Do you enjoy looking at — or swimming in — the waters of Lake Tahoe? Earlier this year brought with it the news that the lake’s water is the clearest it’s been in decades. That would be the good news. The bad news? It has to do with the levels of microplastics found there. They’re high. How high, you may ask? Higher than what can be found in many garbage patches in the middle of the world’s oceans.
That’s one of the biggest takeaways from a study published this month in Nature. As the study’s authors — led by Veronica Nava of the University of Milano-Bicocca — write, “two types of lakes are particularly vulnerable to plastic contamination: lakes and reservoirs in densely populated and urbanized areas and large lakes and reservoirs with elevated deposition areas, long water-retention times and high levels of anthropogenic influence.”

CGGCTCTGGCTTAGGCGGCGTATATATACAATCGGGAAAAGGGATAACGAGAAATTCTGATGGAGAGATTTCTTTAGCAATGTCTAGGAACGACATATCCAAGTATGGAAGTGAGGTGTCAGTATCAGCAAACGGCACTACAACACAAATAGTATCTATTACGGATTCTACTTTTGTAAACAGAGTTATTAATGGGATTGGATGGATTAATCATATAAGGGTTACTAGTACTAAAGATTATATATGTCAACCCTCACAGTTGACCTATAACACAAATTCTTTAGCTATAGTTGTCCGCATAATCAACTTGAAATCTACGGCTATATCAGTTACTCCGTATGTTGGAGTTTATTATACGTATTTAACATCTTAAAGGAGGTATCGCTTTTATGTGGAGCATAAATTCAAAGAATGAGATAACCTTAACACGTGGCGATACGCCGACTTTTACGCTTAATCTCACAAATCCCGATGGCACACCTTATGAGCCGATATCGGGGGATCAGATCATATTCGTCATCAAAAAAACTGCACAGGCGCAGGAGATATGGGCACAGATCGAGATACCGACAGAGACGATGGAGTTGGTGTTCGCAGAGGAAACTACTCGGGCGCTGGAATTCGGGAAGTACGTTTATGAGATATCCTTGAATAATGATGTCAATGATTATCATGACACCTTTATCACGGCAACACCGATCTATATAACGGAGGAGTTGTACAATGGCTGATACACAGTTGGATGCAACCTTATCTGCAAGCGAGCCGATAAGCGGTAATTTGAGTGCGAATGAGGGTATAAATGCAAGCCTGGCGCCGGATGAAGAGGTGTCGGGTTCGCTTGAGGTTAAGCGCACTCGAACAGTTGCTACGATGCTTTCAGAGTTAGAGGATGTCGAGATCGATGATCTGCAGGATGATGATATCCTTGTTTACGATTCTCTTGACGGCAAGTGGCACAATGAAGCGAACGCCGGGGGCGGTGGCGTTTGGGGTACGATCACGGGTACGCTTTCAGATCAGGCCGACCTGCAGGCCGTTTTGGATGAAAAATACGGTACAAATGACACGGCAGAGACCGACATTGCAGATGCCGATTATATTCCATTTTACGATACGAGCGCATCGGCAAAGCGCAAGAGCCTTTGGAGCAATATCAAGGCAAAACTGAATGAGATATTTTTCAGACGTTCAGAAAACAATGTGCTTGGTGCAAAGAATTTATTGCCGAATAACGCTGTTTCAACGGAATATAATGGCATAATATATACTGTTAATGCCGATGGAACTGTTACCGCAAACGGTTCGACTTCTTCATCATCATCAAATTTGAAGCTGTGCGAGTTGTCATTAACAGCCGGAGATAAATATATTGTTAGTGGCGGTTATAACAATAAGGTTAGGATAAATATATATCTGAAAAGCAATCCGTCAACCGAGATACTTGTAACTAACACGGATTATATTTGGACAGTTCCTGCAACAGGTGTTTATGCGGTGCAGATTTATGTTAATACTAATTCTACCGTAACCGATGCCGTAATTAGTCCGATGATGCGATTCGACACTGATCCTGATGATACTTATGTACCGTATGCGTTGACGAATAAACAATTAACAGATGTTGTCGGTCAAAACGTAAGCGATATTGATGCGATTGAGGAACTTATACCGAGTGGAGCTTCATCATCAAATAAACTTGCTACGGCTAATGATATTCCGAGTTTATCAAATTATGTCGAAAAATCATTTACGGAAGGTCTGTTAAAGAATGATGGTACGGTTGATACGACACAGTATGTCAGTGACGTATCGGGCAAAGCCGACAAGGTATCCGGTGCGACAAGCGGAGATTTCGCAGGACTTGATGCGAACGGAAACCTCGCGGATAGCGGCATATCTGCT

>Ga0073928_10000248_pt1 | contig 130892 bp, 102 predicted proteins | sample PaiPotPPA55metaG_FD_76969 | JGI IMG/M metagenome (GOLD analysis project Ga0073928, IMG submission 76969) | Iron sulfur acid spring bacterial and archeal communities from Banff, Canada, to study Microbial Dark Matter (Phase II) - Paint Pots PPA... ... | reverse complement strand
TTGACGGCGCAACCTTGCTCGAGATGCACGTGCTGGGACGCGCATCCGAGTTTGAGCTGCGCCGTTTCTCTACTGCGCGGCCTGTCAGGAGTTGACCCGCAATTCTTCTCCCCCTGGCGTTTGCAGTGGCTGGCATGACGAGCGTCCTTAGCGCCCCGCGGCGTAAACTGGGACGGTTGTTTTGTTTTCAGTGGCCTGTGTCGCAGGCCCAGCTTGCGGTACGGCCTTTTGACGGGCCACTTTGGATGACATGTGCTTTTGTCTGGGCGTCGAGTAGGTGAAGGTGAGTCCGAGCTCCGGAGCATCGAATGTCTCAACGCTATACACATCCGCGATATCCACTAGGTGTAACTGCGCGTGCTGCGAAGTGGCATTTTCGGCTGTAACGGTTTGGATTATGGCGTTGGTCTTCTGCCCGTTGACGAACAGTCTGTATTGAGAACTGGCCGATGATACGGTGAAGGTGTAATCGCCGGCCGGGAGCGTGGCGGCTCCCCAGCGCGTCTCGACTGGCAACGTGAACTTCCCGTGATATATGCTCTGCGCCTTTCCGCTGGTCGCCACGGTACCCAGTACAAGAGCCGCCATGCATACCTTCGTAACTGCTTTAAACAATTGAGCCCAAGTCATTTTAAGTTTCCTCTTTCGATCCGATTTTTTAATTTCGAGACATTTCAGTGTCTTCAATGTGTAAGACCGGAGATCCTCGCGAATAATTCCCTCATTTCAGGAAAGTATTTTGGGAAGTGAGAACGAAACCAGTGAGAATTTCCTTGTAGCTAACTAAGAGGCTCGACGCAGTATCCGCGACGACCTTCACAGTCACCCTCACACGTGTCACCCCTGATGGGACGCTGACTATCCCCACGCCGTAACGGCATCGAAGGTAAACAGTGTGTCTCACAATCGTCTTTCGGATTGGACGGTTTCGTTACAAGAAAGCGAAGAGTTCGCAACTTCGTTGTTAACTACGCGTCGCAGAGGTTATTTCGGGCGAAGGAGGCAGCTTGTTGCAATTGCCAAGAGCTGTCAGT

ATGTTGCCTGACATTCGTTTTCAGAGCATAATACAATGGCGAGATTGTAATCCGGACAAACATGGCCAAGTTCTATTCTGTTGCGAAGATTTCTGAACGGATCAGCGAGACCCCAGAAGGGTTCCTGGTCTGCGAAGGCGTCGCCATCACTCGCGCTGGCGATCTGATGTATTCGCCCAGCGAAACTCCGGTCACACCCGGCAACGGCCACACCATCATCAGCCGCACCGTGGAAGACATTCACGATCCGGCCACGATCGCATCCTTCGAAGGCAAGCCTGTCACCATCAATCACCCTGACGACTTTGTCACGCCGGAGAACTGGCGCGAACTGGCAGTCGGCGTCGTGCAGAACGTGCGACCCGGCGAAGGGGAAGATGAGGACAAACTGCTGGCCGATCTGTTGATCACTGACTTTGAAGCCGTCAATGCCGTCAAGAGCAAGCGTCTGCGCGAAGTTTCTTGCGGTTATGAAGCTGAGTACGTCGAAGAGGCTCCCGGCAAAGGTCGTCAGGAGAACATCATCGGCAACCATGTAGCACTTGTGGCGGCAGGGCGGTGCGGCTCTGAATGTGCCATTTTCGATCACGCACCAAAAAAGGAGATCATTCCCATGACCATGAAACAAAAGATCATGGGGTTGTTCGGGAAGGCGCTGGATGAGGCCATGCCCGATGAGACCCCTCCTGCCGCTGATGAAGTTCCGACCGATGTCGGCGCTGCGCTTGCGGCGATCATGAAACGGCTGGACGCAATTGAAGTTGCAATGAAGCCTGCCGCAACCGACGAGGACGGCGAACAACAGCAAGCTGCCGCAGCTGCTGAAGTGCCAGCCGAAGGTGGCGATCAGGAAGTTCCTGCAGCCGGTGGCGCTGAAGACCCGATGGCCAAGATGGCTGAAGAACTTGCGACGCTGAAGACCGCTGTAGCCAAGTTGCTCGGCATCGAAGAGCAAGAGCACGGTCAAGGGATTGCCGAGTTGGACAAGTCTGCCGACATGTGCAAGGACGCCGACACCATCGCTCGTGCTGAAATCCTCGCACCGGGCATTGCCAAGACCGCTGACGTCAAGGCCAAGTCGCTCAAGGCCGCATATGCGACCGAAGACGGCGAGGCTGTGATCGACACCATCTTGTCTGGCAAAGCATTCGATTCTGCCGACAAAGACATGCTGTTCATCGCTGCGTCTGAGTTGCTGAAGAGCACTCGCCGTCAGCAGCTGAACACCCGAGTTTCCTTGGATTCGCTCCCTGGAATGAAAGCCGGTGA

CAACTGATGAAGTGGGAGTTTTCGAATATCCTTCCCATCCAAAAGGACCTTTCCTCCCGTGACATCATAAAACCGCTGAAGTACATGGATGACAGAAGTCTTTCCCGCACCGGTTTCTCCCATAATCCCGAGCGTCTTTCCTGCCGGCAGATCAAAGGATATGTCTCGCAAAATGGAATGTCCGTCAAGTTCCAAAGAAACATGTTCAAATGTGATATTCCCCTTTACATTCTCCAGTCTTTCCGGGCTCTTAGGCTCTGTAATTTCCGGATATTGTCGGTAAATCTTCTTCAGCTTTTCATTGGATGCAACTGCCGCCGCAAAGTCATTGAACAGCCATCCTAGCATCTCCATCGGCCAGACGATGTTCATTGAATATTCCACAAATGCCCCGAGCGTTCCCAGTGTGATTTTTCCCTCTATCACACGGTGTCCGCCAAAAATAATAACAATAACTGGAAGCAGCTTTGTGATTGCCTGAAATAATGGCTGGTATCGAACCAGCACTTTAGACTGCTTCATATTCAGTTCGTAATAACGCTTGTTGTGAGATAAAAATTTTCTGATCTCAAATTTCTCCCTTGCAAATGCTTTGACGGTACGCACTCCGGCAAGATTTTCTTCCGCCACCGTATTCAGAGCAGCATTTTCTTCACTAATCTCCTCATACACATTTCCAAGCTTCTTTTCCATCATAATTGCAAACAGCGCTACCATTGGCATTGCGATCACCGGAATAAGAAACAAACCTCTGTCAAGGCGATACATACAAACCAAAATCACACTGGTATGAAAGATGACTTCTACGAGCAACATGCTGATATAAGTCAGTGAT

As Cari Spencer writes in the Los Angeles Times, Lake Tahoe ranked especially high in the study — it’s the lake with the third-highest level of microplastics out of the 38 covered by this research. One of the study’s co-authors, Sudeep Chandra of the University of Nevada, Reno, told the Times, that “what this study shows you is that fresh waters, including lakes and reservoirs, are important conduits of plastic.”
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An editorial published in Nature argued that these findings — as well as those from another recent study — call for “a radical rethink of plastics production, recycling, remediation and disposal.” With scientists worried about the effects of microplastics on humans, it’s a warning that may be worth heeding.
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